Get Out of the Scroll Business

Web Lines

Whatever happened to scrolls? Scrolls were good business until about 200 A.D. when the book came along. What is it about books that made them better than scrolls? With scrolls, you’d be reading along, look up and wave at someone, and whoops, your scroll would curl back up and you’d lose your place. You could use a couple of rocks to hold your scroll open. With books, you didn’t need rocks; they stayed open. Curl killed the scroll.

Curl will kill your product, too. Curled sheets and label stock will jam a printer or copier. Curled book covers are unattractive and prone to damage. Curled sticky tapes will stick to themselves before they get to where you want them.

How do webs end up curly? Let’s go over the top causes and consider how to eliminate them.

Yielding from stress of a tight radius. Any time you form a flat sheet into a curved shape, whether winding a roll, going over to a roller, or dragging over a bar, you will induce stress and strain change through the thickness of the web. The inside of the curved web will go into or move toward compression. The web’s outside will see increased tension. In many cases, the web springs back with no induced curl, but there are limits.

The amount of stress change from forming a curve is directly proportional to the web thickness divided by the radius of curvature.

Take a sheet of paper. Roll it up into a 5-in.-dia cylinder and unroll it. There is probably no evidence of induced curl. Take the same sheet and roll it into a 0.5-in.-dia cylinder. Now let go. I bet it turned curly on you. The tighter radius curvature created enough stress on the paper’s outside edge to cause it to yield. Try this with thicker and thinner paper and you will see that thicker papers will curl at a larger radius of curvature.

Stop curvature-induced curl by (A) not forming your flat web into small-radius curves; or (B) reversing the process, forming a curve in the opposite direction. Option B is known as decurling.

Strain mismatch in laminate. Rule #1 in laminating is to match the strains of web A and B. If we laminate two materials with different strains, they will relax unequally when tension is removed, resulting in curl to the overly strained side. Set the tensions of the pre-laminate webs to have equal strains, so when tension is removed you get equal recover and maintain flatness.

Moisture variations in paper products. Papers will grow with increased moisture content. I’ve seen bond paper shrink 0.5% in width as it dries. If you coat and dry on a paper substrate, you will drive moisture out of both the coating and the paper. If you then laminate the dry paper before it can return to normal moisture content, you are asking for a curled product. The key to scroll-free paper products is controlling moisture by re-moisturizing either before or after laminating.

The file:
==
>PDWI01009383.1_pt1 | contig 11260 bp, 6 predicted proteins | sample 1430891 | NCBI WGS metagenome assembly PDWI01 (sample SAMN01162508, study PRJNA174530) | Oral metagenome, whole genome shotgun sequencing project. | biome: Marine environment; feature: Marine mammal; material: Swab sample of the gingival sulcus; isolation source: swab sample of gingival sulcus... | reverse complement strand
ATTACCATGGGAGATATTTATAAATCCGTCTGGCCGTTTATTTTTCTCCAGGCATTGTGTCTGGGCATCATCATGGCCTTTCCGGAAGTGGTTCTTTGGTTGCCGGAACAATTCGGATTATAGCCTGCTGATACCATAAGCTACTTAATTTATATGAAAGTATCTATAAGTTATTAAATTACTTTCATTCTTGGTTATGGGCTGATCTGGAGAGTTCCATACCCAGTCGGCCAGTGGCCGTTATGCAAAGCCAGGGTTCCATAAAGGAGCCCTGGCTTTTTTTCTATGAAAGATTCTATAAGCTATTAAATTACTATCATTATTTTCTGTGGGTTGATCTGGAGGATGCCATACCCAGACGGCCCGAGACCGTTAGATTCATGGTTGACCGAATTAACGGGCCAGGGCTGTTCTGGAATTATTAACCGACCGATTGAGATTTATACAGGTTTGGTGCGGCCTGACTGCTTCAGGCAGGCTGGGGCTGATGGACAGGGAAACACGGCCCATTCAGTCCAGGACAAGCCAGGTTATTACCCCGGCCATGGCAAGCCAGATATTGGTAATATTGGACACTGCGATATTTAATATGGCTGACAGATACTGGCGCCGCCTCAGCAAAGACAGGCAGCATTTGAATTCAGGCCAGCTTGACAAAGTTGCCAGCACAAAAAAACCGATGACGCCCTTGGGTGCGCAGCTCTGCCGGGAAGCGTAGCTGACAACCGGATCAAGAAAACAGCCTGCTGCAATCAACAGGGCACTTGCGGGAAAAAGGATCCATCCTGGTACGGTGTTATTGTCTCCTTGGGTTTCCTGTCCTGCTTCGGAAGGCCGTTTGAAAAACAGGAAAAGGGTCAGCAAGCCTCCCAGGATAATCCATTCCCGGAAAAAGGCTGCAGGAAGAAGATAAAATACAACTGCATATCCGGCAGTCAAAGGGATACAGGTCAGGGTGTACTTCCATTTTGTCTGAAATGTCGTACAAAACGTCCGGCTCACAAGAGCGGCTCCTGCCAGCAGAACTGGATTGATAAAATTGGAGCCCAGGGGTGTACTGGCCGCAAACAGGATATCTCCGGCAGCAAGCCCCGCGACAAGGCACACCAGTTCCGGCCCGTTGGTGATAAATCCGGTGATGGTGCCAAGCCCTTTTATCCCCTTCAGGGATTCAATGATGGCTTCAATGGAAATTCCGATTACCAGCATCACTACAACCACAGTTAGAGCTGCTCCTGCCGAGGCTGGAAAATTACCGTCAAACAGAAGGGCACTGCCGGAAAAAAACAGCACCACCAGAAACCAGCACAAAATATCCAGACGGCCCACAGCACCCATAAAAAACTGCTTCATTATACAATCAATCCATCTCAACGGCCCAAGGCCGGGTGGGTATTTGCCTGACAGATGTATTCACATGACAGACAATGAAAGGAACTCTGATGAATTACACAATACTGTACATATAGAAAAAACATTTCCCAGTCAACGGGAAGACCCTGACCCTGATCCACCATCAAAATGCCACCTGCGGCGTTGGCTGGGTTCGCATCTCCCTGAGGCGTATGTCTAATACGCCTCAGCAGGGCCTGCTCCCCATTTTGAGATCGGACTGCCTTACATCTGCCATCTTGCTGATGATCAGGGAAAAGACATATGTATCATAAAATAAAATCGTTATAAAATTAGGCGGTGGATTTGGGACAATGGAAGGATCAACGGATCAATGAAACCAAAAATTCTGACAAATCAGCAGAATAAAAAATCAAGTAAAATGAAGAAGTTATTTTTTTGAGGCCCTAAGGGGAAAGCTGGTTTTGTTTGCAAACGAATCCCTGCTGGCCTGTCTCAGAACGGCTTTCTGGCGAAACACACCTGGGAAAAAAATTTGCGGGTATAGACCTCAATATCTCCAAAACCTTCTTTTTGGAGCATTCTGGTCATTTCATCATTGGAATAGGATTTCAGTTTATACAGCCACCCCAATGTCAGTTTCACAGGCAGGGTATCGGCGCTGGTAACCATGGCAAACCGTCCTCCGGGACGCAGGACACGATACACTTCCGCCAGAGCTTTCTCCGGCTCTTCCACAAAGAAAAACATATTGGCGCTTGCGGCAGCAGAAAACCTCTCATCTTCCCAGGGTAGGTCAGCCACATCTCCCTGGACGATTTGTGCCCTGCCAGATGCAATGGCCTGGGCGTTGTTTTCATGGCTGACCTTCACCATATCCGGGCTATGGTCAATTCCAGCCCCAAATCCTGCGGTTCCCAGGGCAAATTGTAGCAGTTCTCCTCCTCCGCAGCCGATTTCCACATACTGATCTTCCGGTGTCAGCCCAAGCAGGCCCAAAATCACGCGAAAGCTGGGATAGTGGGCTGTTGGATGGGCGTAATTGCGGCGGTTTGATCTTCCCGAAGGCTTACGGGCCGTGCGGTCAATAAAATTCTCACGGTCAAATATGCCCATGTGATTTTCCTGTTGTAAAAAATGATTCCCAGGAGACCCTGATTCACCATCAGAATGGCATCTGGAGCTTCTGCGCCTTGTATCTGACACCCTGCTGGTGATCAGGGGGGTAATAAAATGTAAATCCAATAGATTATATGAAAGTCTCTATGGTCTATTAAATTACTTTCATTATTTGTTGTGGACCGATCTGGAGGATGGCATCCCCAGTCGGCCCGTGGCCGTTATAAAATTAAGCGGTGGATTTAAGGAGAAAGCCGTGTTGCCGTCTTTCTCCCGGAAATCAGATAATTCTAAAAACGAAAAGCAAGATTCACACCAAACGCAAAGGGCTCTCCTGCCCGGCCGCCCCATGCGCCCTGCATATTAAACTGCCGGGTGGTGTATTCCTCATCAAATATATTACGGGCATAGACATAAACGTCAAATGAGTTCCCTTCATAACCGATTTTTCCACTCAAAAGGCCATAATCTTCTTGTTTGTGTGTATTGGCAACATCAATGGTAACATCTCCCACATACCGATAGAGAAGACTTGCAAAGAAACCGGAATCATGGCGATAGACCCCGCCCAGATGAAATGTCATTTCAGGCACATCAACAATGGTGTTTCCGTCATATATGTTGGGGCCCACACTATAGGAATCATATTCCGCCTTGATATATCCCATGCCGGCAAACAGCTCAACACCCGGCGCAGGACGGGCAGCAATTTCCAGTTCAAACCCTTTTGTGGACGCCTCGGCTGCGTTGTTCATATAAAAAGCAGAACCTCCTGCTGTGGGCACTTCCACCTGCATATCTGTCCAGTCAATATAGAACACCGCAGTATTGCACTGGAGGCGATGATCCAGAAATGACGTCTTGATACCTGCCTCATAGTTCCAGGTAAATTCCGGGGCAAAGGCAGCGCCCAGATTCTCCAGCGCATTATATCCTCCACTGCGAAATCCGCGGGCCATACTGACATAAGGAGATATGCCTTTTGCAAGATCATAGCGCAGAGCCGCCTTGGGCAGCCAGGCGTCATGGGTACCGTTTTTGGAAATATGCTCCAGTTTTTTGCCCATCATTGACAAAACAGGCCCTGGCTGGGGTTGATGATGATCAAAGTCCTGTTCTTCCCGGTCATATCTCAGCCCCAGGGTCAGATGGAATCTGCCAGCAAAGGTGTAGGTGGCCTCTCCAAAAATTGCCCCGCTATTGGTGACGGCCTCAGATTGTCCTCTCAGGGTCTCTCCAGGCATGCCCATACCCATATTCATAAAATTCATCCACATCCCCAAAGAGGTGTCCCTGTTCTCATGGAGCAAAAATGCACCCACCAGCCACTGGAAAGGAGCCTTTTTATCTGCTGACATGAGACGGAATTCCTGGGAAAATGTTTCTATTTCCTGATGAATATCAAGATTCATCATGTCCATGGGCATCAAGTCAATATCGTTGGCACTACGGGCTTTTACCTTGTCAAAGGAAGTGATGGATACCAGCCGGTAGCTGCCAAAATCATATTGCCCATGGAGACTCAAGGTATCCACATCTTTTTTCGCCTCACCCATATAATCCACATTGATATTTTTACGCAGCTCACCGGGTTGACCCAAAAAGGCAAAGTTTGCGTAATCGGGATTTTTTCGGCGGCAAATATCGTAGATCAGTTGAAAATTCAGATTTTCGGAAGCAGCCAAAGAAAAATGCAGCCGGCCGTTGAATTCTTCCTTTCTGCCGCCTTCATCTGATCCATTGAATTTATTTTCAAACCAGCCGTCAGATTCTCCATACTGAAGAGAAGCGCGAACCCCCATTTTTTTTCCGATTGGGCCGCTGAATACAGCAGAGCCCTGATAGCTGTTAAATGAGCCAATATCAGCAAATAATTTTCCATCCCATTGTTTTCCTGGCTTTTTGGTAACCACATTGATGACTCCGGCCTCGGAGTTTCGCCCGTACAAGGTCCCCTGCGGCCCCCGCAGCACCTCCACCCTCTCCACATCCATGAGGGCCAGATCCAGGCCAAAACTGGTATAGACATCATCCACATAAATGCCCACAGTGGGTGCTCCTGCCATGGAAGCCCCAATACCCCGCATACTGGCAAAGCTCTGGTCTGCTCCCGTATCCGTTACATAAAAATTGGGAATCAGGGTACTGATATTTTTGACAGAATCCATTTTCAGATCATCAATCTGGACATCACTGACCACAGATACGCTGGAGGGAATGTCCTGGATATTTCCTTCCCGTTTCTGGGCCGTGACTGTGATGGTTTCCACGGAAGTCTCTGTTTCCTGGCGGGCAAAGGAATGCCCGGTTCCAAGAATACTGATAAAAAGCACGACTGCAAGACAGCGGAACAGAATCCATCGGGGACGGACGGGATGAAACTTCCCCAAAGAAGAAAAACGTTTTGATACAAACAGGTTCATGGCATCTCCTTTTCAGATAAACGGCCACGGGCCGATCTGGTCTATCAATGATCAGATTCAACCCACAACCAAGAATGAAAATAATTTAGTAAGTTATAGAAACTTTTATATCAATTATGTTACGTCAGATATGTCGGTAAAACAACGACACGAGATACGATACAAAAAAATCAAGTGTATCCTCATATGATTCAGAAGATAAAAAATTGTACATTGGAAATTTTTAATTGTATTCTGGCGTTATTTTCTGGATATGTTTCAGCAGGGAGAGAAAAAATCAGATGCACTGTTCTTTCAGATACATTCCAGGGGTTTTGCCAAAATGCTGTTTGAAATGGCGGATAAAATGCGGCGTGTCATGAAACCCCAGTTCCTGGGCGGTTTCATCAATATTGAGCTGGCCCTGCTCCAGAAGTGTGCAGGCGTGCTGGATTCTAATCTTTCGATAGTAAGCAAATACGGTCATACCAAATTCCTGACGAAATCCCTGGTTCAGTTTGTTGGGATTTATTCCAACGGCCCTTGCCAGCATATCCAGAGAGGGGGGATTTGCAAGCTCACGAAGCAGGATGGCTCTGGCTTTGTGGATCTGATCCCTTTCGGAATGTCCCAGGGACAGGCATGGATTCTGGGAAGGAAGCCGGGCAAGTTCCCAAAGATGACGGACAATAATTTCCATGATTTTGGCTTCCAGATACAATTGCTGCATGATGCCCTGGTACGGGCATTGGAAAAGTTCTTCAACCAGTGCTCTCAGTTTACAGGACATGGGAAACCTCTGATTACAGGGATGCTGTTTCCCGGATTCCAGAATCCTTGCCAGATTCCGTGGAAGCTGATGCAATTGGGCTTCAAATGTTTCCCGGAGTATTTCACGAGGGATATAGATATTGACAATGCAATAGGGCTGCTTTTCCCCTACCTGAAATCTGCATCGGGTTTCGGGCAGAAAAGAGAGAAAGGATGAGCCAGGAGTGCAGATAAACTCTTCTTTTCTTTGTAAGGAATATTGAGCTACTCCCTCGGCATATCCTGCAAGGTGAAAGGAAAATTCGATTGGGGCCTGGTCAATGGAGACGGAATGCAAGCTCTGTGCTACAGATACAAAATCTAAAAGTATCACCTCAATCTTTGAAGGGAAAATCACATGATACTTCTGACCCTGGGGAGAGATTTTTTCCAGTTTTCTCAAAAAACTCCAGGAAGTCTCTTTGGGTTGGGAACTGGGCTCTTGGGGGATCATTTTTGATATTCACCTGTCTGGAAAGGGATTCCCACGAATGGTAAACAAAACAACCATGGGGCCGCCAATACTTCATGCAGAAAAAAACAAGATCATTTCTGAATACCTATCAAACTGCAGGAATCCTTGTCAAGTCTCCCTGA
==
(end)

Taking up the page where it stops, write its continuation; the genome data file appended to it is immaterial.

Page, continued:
Expansion or contraction from temperature. Films and foils will expand with temperature. Laminating to a hot film or foil is the opposite of laminating to dry paper. After laminating, the film or foil moves to room temperature, and you are now entering Scroll-ville.

Density changes in film or coatings. As a coating dries, it may shrink, pulling the web toward the drying side. Freshly made polymer films may shrink subtly in the first few hours after quenching as the polymer chains try to alleviate internal residual stresses. For the more powerful density change of a thick coating, web tension stiffening can prevent machine direction curl but not the more common problems of cross-web curl. The induced machine-direction curvature of arc or air flotation ovens may provide the shape stiffening needed to fight cross-web curl.

Laminate bond develops while curved. If you want to form a curved hull on a sailboat, you soak the wood in water, shape it, and then bond it in place. Converters try to avoid this by bonding the web in the flat footprint of a nip or the flatness of a web span. If a product with poor green strength is transported over a small-radius roller too soon after laminating, the layers may slide and bond in the curved shape. Avoid this curly fate by avoiding small-radius turns until your bond is strong.

Curls are okay for cocker spaniels, ribbon bows, and building biceps, but flat is where it’s at for converted products.

Timothy J. Walker has 20+ years of experience in web handling processes. He specializes in web handling education, process development, and production problem solving. Contact him at 651/686-5400; This email address is being protected from spambots. You need JavaScript enabled to view it.;

To read more of Timothy J. Walker’s Web Lines columns, visit our Web Lines Archives.

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